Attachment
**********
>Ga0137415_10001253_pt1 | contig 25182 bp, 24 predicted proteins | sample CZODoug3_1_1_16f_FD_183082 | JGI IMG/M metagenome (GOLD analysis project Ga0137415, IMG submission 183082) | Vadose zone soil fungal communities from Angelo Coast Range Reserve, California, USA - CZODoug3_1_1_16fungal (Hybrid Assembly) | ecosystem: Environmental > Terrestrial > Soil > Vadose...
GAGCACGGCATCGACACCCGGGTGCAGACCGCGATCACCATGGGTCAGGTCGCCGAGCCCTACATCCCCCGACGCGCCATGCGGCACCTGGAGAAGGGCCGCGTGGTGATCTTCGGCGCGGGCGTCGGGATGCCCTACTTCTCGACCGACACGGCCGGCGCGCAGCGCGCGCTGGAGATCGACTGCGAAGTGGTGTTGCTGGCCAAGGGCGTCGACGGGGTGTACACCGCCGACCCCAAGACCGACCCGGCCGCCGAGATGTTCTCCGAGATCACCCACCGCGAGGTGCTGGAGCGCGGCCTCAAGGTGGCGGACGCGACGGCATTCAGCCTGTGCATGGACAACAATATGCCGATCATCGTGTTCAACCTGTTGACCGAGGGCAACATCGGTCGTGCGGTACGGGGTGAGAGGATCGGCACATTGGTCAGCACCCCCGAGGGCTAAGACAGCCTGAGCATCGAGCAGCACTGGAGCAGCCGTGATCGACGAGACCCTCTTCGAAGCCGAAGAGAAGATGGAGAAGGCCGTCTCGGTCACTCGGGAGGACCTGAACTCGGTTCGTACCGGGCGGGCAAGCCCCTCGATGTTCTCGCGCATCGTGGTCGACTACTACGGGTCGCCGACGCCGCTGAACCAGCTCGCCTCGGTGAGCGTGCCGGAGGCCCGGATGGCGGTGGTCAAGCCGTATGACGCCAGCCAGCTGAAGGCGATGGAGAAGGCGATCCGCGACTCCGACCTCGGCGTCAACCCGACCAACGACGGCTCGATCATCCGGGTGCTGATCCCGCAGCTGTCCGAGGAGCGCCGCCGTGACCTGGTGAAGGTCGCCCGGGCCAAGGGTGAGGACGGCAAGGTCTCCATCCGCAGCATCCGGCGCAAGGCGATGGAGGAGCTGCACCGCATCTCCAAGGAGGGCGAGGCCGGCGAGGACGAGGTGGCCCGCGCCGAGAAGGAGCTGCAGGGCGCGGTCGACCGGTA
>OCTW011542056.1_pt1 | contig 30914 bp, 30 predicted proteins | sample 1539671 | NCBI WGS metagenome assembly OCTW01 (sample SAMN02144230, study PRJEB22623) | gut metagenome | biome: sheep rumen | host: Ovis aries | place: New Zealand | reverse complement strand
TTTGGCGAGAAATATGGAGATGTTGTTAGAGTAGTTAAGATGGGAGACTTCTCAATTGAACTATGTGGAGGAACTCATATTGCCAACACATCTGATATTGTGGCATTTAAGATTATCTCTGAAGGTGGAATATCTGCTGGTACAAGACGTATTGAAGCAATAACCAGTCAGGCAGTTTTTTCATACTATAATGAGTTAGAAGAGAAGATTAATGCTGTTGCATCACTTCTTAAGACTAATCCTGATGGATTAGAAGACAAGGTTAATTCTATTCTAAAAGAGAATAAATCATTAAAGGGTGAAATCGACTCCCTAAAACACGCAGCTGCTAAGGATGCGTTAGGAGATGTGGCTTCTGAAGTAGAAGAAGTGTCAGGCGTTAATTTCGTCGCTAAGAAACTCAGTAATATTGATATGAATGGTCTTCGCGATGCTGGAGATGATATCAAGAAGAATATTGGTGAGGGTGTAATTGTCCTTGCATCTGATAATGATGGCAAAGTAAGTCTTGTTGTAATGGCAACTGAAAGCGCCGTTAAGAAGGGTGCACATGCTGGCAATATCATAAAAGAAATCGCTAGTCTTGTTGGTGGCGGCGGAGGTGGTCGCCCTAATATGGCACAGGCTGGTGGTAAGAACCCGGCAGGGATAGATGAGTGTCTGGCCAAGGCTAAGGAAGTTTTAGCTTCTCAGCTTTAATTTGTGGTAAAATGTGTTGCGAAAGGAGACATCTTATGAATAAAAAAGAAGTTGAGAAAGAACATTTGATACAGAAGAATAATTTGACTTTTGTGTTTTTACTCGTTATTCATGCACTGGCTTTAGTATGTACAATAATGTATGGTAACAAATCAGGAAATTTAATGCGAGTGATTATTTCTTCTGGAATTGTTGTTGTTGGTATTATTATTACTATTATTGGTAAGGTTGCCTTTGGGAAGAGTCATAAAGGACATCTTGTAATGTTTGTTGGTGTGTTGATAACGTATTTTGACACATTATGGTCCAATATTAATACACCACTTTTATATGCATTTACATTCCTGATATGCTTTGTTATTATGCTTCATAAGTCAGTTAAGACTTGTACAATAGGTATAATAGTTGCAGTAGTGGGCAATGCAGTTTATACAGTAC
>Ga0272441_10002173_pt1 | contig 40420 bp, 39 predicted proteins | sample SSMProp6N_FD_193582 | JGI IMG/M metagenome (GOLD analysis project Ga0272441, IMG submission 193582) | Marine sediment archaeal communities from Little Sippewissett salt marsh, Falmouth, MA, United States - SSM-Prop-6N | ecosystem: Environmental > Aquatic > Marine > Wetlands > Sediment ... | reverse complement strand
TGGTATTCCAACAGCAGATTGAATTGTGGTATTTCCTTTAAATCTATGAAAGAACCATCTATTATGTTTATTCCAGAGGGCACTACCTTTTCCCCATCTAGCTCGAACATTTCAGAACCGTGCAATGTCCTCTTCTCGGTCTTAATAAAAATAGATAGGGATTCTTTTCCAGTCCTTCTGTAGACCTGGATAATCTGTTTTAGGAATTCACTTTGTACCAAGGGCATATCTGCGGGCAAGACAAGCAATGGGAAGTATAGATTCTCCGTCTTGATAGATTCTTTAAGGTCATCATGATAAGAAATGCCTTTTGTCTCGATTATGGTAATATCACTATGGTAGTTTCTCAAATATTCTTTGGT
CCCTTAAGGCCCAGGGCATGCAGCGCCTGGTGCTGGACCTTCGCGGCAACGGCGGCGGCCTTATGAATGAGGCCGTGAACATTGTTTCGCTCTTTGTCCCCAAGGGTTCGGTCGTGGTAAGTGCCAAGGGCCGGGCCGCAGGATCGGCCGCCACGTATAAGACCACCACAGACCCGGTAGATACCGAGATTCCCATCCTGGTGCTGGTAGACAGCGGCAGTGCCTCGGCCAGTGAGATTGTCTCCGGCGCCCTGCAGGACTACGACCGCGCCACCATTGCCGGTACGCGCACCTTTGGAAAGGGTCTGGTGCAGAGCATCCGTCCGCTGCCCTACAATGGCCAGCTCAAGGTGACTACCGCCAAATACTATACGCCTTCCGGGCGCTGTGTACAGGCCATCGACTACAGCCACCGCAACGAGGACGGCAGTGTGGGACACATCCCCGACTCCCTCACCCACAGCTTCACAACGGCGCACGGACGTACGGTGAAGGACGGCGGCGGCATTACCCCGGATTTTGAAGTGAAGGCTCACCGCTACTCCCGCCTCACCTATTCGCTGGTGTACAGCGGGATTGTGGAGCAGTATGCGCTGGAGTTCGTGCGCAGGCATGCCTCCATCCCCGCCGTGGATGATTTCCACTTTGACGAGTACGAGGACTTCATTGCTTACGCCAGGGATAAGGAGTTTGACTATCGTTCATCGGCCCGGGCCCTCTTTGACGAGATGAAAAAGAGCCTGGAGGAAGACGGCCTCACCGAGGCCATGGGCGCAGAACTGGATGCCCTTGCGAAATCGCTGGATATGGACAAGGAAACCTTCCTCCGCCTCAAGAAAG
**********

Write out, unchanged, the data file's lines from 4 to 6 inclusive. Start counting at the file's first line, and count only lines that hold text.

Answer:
TTTGGCGAGAAATATGGAGATGTTGTTAGAGTAGTTAAGATGGGAGACTTCTCAATTGAACTATGTGGAGGAACTCATATTGCCAACACATCTGATATTGTGGCATTTAAGATTATCTCTGAAGGTGGAATATCTGCTGGTACAAGACGTATTGAAGCAATAACCAGTCAGGCAGTTTTTTCATACTATAATGAGTTAGAAGAGAAGATTAATGCTGTTGCATCACTTCTTAAGACTAATCCTGATGGATTAGAAGACAAGGTTAATTCTATTCTAAAAGAGAATAAATCATTAAAGGGTGAAATCGACTCCCTAAAACACGCAGCTGCTAAGGATGCGTTAGGAGATGTGGCTTCTGAAGTAGAAGAAGTGTCAGGCGTTAATTTCGTCGCTAAGAAACTCAGTAATATTGATATGAATGGTCTTCGCGATGCTGGAGATGATATCAAGAAGAATATTGGTGAGGGTGTAATTGTCCTTGCATCTGATAATGATGGCAAAGTAAGTCTTGTTGTAATGGCAACTGAAAGCGCCGTTAAGAAGGGTGCACATGCTGGCAATATCATAAAAGAAATCGCTAGTCTTGTTGGTGGCGGCGGAGGTGGTCGCCCTAATATGGCACAGGCTGGTGGTAAGAACCCGGCAGGGATAGATGAGTGTCTGGCCAAGGCTAAGGAAGTTTTAGCTTCTCAGCTTTAATTTGTGGTAAAATGTGTTGCGAAAGGAGACATCTTATGAATAAAAAAGAAGTTGAGAAAGAACATTTGATACAGAAGAATAATTTGACTTTTGTGTTTTTACTCGTTATTCATGCACTGGCTTTAGTATGTACAATAATGTATGGTAACAAATCAGGAAATTTAATGCGAGTGATTATTTCTTCTGGAATTGTTGTTGTTGGTATTATTATTACTATTATTGGTAAGGTTGCCTTTGGGAAGAGTCATAAAGGACATCTTGTAATGTTTGTTGGTGTGTTGATAACGTATTTTGACACATTATGGTCCAATATTAATACACCACTTTTATATGCATTTACATTCCTGATATGCTTTGTTATTATGCTTCATAAGTCAGTTAAGACTTGTACAATAGGTATAATAGTTGCAGTAGTGGGCAATGCAGTTTATACAGTAC
>Ga0272441_10002173_pt1 | contig 40420 bp, 39 predicted proteins | sample SSMProp6N_FD_193582 | JGI IMG/M metagenome (GOLD analysis project Ga0272441, IMG submission 193582) | Marine sediment archaeal communities from Little Sippewissett salt marsh, Falmouth, MA, United States - SSM-Prop-6N | ecosystem: Environmental > Aquatic > Marine > Wetlands > Sediment ... | reverse complement strand
TGGTATTCCAACAGCAGATTGAATTGTGGTATTTCCTTTAAATCTATGAAAGAACCATCTATTATGTTTATTCCAGAGGGCACTACCTTTTCCCCATCTAGCTCGAACATTTCAGAACCGTGCAATGTCCTCTTCTCGGTCTTAATAAAAATAGATAGGGATTCTTTTCCAGTCCTTCTGTAGACCTGGATAATCTGTTTTAGGAATTCACTTTGTACCAAGGGCATATCTGCGGGCAAGACAAGCAATGGGAAGTATAGATTCTCCGTCTTGATAGATTCTTTAAGGTCATCATGATAAGAAATGCCTTTTGTCTCGATTATGGTAATATCACTATGGTAGTTTCTCAAATATTCTTTGGT